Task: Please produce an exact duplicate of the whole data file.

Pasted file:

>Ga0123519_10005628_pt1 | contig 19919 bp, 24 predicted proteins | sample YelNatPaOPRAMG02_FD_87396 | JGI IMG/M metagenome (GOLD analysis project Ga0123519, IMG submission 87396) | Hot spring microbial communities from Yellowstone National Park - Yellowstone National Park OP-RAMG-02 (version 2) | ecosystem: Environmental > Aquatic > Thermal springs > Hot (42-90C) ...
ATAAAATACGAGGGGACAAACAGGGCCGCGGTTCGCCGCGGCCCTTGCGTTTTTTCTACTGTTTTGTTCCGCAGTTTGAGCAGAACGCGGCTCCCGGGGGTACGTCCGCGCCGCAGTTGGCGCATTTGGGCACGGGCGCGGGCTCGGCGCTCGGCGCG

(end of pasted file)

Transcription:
>Ga0123519_10005628_pt1 | contig 19919 bp, 24 predicted proteins | sample YelNatPaOPRAMG02_FD_87396 | JGI IMG/M metagenome (GOLD analysis project Ga0123519, IMG submission 87396) | Hot spring microbial communities from Yellowstone National Park - Yellowstone National Park OP-RAMG-02 (version 2) | ecosystem: Environmental > Aquatic > Thermal springs > Hot (42-90C) ...
ATAAAATACGAGGGGACAAACAGGGCCGCGGTTCGCCGCGGCCCTTGCGTTTTTTCTACTGTTTTGTTCCGCAGTTTGAGCAGAACGCGGCTCCCGGGGGTACGTCCGCGCCGCAGTTGGCGCATTTGGGCACGGGCGCGGGCTCGGCGCTCGGCGCG